This is not open to much question. It will happen even if the jobless recovery continues its vexing ways. That's because the people who will shape this future are already here and their numbers aren't going to change in the next 10 years. And it's because we have a pretty good idea of how many people it will take to generate the economic activity we can reasonably expect to occur.
The younger workers are, for the most part already working, Philip Moeller says. They will most likely continue working, so there will be few extra younger workers available to close the gap. Retirees aged 65 or older most likely have retired for good. So it will be the baby boomers beginning to retire now or who were forced into early retirement by a layoff or other cause who could be enticed to come back.
In a study done at Northeastern University earlier this year, Barry Bluestone and Mark Melnik say that in eight years, more than five million jobs may go begging unless there's a big boost in what's called the labor force participation rate -- the percentage of Americans who seek work. The big driver here is that the numbers of Baby Boomers leaving the work force will exceed the supply of new workers coming from younger generations.
The gap is a concern in another context: Social Security. In old news, the Social Security Administration estimates that in the near future, there will not be enough workers per retiree to pay retirees 100% of promised benefits. During the Social Security debate of the Bush administration, many opined that immigrants would fill the gap.
The authors of the study cited earlier list the top thirty jobs with shortages, called “encore” jobs. Standing at the head of the list? Teachers. If school administrators want to lure teachers back to the classroom, they will first have to address at least two issues, administrative support and credentialing.
Teachers who left the classroom, retired or not, might come back if their number one reason for leaving were addressed: lack of administrative support. Schools need to take the position that an education is not only a right, but a privilege. Administrators must remove the onus of classroom control from the teacher. Teachers should be able to send out students who clearly show by their disruptive behavior they would rather be somewhere else. Let that somewhere else be the principal's office. Teachers should not have to endure disruptive students for fear the administration will draw negative conclusions about their competence if they send students to the office.
Whoa! What if the principal's office were thus flooded with students? I once worked in a school where the administration believed it was the teacher's job to teach, not mete out “discipline.” Students found they actually did not like being out of class regardless of whether they cared about learning or not. Sitting in a chair outside the principal's office (no cell phones, etc. allowed) was way more “boring” than any teacher.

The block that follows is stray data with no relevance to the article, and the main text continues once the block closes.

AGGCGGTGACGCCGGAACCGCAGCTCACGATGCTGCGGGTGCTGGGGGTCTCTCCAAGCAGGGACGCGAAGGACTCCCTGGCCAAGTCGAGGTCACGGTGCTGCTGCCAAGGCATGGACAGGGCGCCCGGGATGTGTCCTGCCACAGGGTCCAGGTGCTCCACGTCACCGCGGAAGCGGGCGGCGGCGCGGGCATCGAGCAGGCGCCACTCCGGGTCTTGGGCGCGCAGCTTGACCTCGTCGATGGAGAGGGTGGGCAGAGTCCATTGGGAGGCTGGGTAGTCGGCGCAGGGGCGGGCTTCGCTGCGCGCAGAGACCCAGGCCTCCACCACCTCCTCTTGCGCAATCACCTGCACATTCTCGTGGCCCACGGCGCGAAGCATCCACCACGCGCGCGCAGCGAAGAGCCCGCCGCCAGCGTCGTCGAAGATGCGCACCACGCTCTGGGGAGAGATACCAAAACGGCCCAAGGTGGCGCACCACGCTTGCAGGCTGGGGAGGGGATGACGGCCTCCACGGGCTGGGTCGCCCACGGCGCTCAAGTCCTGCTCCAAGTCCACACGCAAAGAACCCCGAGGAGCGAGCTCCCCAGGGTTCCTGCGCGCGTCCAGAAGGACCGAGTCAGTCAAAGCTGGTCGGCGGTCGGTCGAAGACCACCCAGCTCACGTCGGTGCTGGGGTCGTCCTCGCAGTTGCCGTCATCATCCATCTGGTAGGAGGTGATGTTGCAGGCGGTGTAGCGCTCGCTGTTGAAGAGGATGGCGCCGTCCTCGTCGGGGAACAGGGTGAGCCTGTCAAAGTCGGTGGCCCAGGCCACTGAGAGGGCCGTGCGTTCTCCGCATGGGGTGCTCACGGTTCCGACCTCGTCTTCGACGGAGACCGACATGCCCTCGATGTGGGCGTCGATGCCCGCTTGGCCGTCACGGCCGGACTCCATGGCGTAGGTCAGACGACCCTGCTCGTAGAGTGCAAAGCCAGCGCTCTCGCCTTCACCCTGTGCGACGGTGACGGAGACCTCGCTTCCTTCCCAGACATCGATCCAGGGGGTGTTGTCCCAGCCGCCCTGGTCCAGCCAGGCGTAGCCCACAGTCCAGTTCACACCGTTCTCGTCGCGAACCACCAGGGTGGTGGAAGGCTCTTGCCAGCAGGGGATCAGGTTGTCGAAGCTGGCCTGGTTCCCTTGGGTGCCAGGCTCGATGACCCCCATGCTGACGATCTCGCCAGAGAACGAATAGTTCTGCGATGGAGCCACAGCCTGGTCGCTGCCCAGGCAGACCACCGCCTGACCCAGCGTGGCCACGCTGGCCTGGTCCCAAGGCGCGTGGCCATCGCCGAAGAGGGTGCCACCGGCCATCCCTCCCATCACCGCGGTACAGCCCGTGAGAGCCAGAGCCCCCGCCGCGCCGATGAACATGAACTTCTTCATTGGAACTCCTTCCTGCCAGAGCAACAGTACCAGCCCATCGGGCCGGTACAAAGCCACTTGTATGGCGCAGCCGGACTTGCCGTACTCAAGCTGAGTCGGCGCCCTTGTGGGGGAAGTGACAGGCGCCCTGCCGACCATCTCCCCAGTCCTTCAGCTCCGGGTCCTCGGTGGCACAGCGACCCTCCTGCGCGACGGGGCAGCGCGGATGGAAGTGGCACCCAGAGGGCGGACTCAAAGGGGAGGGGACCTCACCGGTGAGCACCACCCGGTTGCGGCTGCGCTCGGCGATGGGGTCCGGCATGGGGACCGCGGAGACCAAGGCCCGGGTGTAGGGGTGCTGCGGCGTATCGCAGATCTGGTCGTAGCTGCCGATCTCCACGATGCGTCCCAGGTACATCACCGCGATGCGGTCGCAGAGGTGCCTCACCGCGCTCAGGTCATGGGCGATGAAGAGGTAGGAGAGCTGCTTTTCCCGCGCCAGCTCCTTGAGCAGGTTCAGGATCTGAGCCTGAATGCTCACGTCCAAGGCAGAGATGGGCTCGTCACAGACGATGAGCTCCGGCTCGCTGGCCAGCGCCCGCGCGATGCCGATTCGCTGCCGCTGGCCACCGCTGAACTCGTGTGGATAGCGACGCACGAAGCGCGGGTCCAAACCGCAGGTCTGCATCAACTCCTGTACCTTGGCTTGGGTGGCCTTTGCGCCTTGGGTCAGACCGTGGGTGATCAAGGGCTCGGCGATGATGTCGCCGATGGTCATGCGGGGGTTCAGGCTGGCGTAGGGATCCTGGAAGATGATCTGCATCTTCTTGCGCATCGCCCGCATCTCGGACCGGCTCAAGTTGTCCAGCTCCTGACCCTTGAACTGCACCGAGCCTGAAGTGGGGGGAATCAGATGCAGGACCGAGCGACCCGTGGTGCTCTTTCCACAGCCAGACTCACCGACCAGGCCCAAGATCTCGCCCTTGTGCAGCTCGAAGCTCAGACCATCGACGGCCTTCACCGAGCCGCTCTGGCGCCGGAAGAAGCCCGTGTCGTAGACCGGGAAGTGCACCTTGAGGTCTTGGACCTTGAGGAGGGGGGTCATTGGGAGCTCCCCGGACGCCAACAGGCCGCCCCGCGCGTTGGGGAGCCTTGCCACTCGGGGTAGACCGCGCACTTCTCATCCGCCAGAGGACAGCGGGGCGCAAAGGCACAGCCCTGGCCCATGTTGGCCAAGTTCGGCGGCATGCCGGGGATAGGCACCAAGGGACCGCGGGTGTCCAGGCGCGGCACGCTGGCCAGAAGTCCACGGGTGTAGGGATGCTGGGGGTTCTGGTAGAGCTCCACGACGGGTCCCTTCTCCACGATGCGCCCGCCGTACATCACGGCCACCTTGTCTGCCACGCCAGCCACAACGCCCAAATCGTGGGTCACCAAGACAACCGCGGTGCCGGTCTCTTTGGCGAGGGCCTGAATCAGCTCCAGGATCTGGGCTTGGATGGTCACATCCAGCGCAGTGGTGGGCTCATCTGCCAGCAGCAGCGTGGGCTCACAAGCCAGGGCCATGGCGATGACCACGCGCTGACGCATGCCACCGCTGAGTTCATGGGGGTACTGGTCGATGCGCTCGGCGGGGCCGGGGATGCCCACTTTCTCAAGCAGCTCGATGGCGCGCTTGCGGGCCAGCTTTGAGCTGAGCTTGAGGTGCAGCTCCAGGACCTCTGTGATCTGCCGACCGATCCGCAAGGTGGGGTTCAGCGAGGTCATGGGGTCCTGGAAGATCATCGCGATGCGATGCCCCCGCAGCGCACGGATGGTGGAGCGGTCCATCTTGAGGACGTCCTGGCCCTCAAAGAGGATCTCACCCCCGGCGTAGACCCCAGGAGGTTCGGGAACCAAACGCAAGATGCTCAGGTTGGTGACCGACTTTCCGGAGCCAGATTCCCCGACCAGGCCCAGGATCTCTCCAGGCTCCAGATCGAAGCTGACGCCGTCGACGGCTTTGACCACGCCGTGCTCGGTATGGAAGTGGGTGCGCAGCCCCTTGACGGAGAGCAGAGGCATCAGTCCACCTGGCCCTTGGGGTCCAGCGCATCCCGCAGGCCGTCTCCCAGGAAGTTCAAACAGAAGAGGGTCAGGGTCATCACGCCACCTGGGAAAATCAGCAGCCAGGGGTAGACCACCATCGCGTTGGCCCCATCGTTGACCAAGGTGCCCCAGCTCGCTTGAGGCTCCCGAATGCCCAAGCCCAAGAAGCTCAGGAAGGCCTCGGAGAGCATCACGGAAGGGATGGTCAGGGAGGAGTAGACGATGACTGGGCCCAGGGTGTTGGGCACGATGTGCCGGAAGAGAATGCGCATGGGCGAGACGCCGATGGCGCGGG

The bottom line is that responsibility for behavior must be returned to the students, especially since they often complain that they are too old to be treated as children. So-called “boredom” must never be allowed as an excuse for acting out or disrespecting the teacher.
Another important consideration is our society's current over-reliance on teacher credentialing as evidence of competence. Though research has not confirmed a correlation between credentialing and competence, the difficulty is that we have not yet figured out what constitutes competence. Given the constant calls to get rid of tenured, credentialed yet incompetent teachers, everyday experience casts doubt on correlation between competence and credentialing.
If society wants to bring back its teachers, it will have to find a way to determine a sensible alternative route to credentialing. Most credentials will have long expired, and if re-credentialing is onerous and expensive, the teacher shortage will not be filled with proven classroom veterans.
If past history is any indication, the teacher shortage will persist. I have an old Time article from 1985 worrying about the coming shortage of math and science teachers. For the last twenty-five years, warnings of shortage were sounded as cyclically as the sunrise, but nothing was done to prevent it. The shortage has arrived, and still, nothing but hand-wringing prevails.
Meanwhile, great teachers cannot get teaching jobs because our school districts do not hire experienced teachers. Too expensive, they say. What I cannot understand is why society accepts such a flimsy excuse, especially since currently, most district give credit on the wage scale for no more than five years experience. Any teacher with more than five years is actually a bargain, not “too expensive.”